It was on his wedding day that Serveus Kunar finally became a complete man, but not at the nuptials themselves. It was afterwards, as he stepped from the cool darkness of the temple into the embracing warmth of the sun-bathed narthex and wedding guests cheered the new couple's debut that he took the fateful step.

He was a young nobleman of perfect proportions, strong of face, fit of body. His skin, however, tanned a light brown, was not the product of toil but of vacations in the family villa on the southern continent. On his right arm came his bride, Zia, radiant in a golden dress that flashed in the sunlight; the pride of Vitria and now his. Behind the crowd, a line of soldiers approached down the main road, black-clad magisterial acolytes at the fore bearing dark, flapping banners.

The soft pink pedals of the Lycinia trees, falling in the cool spring breeze, were ripped away as a low-flying shuttle tore through the air. In the unsettling quiet that followed in its wake, Serveus was keenly aware of his brideís tiny, cold fingers gripping his arm.

"Young sir," a voice called. Serveus looked down to see that an armoured man, about his fatherís age, had pushed through the wedding reception and was mounting the stairs. He wore an antique blaster inlaid with gold at his side, and a grey moustache twisted to stilletto points protruded outside his helmet. "Will you help us? The Anaketh landed a war host in Gallennon last night and will not rest there long."

The icy hand of fear grabbed Serveus' spine, but he fought it off with anger; how dare they conscript him on today, of all days? He considered a biting riposte to the demand, but Zia's tongue was quicker.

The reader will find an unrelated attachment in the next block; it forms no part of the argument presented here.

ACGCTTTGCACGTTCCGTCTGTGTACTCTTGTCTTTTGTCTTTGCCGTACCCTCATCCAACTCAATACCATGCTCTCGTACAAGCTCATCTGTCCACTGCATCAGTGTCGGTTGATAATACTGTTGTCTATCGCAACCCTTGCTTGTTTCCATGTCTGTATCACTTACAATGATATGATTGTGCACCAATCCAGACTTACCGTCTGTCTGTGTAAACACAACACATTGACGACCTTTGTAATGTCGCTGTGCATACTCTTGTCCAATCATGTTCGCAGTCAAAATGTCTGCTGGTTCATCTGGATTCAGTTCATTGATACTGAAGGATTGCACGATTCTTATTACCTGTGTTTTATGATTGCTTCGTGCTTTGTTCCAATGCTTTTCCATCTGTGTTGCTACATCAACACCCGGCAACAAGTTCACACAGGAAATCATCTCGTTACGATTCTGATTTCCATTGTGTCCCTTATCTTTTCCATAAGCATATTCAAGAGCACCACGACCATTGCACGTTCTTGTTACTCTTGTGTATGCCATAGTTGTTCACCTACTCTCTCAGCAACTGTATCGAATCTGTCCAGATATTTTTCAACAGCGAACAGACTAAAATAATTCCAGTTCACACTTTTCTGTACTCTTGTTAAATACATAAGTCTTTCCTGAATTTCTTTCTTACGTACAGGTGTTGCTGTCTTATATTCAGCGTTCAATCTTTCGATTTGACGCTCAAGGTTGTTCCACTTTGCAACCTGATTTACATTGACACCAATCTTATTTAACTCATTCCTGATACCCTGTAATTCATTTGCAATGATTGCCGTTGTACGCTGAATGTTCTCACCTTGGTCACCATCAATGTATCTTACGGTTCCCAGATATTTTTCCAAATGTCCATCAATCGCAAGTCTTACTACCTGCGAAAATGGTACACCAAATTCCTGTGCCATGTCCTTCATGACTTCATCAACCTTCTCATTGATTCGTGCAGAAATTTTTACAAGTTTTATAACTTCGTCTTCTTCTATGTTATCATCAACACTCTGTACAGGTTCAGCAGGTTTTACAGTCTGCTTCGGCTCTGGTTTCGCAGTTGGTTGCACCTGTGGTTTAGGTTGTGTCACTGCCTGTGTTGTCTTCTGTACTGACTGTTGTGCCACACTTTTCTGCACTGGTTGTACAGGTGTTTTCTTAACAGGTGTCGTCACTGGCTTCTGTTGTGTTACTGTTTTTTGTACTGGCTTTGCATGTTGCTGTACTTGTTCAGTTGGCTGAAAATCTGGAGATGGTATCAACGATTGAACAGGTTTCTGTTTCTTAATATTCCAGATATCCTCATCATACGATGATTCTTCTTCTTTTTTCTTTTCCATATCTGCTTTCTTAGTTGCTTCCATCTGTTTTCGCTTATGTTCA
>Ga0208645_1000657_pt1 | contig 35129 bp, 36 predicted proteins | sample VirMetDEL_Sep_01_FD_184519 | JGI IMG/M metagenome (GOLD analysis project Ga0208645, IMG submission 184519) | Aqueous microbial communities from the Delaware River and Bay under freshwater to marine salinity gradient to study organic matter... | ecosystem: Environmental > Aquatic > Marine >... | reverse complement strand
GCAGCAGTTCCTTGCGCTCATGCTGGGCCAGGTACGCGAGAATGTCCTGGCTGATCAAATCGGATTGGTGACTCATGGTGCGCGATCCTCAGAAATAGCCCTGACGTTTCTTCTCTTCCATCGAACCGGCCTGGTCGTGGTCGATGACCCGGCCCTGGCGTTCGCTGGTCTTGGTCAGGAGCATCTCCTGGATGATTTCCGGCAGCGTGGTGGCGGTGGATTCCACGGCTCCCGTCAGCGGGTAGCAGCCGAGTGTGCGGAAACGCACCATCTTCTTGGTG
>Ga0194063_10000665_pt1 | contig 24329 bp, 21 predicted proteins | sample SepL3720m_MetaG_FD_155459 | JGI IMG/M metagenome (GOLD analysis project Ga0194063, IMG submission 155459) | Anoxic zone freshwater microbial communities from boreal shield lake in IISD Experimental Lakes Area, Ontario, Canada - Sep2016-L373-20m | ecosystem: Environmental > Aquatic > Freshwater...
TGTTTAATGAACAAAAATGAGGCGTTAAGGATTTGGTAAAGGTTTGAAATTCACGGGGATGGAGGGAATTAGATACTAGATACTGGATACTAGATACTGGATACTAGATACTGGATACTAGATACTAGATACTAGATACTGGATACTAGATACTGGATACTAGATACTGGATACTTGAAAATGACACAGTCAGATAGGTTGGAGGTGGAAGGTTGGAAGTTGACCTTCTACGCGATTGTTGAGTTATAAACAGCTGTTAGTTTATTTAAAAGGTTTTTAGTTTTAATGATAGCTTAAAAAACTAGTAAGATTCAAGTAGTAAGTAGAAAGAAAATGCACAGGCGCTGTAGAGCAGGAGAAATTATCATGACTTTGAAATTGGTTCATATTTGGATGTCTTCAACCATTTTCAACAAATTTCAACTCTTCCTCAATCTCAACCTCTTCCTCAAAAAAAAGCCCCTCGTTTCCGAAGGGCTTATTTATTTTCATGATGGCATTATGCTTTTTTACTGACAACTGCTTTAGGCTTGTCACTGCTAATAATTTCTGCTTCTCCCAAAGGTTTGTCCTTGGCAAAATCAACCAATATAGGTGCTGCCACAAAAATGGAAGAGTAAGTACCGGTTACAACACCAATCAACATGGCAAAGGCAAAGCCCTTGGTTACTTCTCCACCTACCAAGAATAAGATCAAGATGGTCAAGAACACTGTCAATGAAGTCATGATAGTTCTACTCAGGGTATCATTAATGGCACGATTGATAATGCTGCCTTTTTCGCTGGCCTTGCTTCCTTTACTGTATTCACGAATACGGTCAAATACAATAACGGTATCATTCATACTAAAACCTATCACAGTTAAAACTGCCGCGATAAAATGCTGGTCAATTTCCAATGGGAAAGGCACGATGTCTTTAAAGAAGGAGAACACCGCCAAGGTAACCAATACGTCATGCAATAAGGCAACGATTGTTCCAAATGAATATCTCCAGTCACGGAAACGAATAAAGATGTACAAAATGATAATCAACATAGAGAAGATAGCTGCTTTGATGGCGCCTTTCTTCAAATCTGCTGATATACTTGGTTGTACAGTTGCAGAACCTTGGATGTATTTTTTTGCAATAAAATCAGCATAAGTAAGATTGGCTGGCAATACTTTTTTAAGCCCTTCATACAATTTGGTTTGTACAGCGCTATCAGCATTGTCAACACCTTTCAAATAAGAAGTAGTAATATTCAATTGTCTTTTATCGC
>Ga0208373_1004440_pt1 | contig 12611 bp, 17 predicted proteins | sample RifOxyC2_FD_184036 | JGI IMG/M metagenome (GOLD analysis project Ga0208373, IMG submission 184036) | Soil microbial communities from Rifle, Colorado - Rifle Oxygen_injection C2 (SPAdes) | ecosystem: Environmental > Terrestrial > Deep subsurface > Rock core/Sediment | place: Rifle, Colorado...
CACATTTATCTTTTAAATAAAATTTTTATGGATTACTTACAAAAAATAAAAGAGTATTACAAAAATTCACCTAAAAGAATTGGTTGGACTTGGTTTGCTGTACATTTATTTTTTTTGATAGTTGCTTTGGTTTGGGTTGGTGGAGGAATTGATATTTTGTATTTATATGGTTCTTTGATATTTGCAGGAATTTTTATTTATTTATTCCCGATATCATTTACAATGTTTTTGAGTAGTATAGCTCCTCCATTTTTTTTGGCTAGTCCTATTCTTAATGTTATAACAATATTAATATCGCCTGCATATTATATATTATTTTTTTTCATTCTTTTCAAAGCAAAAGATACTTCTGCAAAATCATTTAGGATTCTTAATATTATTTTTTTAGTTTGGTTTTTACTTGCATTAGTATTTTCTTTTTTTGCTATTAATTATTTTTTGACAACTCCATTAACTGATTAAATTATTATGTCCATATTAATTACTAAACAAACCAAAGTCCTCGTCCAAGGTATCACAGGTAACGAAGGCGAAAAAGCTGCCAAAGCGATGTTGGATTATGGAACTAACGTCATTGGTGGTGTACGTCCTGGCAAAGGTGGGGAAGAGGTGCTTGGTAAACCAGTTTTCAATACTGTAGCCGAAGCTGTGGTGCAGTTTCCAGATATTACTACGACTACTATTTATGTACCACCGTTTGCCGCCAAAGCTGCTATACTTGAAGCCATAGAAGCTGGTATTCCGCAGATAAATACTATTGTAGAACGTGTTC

"Would you take my husband away from me, on my very wedding night?"
"I would not take him, madame," the old soldier said. "But I would ask his aid -- and yours in giving him up -- in the defence of our home and Empire."
"He has duties to his wife, now," Serveus' father barked, pushing the young groom aside.

Serveus clapped his free hand on his fatherís shoulder and addressed the soldier. "Centurion -- as I guess that's what you are -- your men make a pretty parade to help me celebrate my matrimony, but I don't see the Imperial standard. Your force is not sanctioned by the proprætor."

The scarred veteran lowered his eyes to the white flagstones. "With all the respect due our honourable proprætor, I must say his belief that the Anaketh are not enemies was proved wrong by the skies last night."
Serveus had seen that proof as he had paced throughout the night, unable to sleep, agonising over the wedding day. He glanced about quickly; he would never admit to anyone that he had been nervous, even fearful of his betrothed; an alluring and demanding woman. No, they couldnít know ... yet he had seen the twinkling amidst the night stars as ships had given up the ghost in bursts of light and lasers had scorched the upper atmosphere.

"What is that to me?"

"That's right, this is not your fight, son," his father nodded.

"A good question, young sir," the captain said. "It is a decision about who you are. Are you a man to give up without a fight, or one to struggle manfully when victory's not assured? A man of recreation or duty?"

To march a long, tiring path, then fight the vicious chelonian Anaketh, or recline at the well-adorned table his father had set for him and then to a well-deserved life practicing law in peace?

"I am no coward ..."
"You fanatics and your warmongering!" his father shouted, striking the marble parapet. "You will sacrifice these men in a hopeless cause! We cannot stand against the Anaketh; we should surrender and join them. They will be merciful. The Emperor will understand; God will understand. We don't have enough soldiers; there's hardly a quæstor these days to lead!"